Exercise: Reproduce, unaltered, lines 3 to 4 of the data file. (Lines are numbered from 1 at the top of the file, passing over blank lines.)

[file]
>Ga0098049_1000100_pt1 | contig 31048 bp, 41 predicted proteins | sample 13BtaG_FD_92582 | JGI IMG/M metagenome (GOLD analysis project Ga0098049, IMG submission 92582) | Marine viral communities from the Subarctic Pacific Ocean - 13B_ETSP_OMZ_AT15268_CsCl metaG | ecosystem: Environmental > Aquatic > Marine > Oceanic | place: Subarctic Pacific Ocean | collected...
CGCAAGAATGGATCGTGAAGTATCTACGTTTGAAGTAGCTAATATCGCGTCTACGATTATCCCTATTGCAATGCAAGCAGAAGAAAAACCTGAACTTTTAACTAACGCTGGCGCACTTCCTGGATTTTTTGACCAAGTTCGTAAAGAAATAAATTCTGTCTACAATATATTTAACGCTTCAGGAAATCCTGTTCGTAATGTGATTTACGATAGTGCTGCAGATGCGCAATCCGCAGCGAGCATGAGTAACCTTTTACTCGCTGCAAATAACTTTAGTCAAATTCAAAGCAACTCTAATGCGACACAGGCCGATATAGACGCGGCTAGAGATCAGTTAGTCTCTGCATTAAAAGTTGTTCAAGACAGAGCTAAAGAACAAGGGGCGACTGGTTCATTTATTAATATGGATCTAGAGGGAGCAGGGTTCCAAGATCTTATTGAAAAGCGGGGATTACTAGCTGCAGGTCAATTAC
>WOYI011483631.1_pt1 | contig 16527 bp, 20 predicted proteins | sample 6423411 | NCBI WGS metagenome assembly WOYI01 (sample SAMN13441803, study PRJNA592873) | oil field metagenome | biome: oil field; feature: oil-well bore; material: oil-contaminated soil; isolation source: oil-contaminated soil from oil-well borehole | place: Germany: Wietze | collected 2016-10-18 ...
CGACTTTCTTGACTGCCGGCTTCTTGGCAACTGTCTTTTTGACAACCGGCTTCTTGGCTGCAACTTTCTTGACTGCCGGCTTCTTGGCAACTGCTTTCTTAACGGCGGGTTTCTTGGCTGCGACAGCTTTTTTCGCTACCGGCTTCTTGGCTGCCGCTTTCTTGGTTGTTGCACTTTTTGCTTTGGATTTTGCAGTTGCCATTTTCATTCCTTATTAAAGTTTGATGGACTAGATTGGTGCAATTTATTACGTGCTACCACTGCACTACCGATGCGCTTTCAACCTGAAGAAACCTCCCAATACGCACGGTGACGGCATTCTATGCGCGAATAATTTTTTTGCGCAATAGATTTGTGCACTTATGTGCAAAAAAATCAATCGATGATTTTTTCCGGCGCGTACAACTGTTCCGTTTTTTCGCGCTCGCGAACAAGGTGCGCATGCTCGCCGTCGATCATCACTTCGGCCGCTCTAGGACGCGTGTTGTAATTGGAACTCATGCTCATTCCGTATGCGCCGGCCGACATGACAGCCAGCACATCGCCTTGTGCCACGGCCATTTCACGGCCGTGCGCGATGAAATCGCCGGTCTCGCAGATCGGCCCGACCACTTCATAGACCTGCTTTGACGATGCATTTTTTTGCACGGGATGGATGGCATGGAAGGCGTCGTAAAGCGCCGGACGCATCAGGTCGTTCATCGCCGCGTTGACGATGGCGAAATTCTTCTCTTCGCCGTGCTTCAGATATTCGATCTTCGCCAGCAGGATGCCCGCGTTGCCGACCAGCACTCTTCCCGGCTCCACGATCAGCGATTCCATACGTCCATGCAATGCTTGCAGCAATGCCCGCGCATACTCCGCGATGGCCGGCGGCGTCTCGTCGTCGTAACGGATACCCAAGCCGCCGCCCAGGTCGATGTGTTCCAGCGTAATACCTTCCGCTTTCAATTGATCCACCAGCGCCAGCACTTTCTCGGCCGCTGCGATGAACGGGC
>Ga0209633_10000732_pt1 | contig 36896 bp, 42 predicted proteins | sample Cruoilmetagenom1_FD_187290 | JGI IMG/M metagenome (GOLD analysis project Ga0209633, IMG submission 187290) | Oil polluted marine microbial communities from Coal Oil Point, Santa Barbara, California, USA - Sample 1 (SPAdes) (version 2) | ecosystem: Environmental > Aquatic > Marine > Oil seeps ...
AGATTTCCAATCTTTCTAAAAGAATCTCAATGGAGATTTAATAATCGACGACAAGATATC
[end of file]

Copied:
>WOYI011483631.1_pt1 | contig 16527 bp, 20 predicted proteins | sample 6423411 | NCBI WGS metagenome assembly WOYI01 (sample SAMN13441803, study PRJNA592873) | oil field metagenome | biome: oil field; feature: oil-well bore; material: oil-contaminated soil; isolation source: oil-contaminated soil from oil-well borehole | place: Germany: Wietze | collected 2016-10-18 ...
CGACTTTCTTGACTGCCGGCTTCTTGGCAACTGTCTTTTTGACAACCGGCTTCTTGGCTGCAACTTTCTTGACTGCCGGCTTCTTGGCAACTGCTTTCTTAACGGCGGGTTTCTTGGCTGCGACAGCTTTTTTCGCTACCGGCTTCTTGGCTGCCGCTTTCTTGGTTGTTGCACTTTTTGCTTTGGATTTTGCAGTTGCCATTTTCATTCCTTATTAAAGTTTGATGGACTAGATTGGTGCAATTTATTACGTGCTACCACTGCACTACCGATGCGCTTTCAACCTGAAGAAACCTCCCAATACGCACGGTGACGGCATTCTATGCGCGAATAATTTTTTTGCGCAATAGATTTGTGCACTTATGTGCAAAAAAATCAATCGATGATTTTTTCCGGCGCGTACAACTGTTCCGTTTTTTCGCGCTCGCGAACAAGGTGCGCATGCTCGCCGTCGATCATCACTTCGGCCGCTCTAGGACGCGTGTTGTAATTGGAACTCATGCTCATTCCGTATGCGCCGGCCGACATGACAGCCAGCACATCGCCTTGTGCCACGGCCATTTCACGGCCGTGCGCGATGAAATCGCCGGTCTCGCAGATCGGCCCGACCACTTCATAGACCTGCTTTGACGATGCATTTTTTTGCACGGGATGGATGGCATGGAAGGCGTCGTAAAGCGCCGGACGCATCAGGTCGTTCATCGCCGCGTTGACGATGGCGAAATTCTTCTCTTCGCCGTGCTTCAGATATTCGATCTTCGCCAGCAGGATGCCCGCGTTGCCGACCAGCACTCTTCCCGGCTCCACGATCAGCGATTCCATACGTCCATGCAATGCTTGCAGCAATGCCCGCGCATACTCCGCGATGGCCGGCGGCGTCTCGTCGTCGTAACGGATACCCAAGCCGCCGCCCAGGTCGATGTGTTCCAGCGTAATACCTTCCGCTTTCAATTGATCCACCAGCGCCAGCACTTTCTCGGCCGCTGCGATGAACGGGC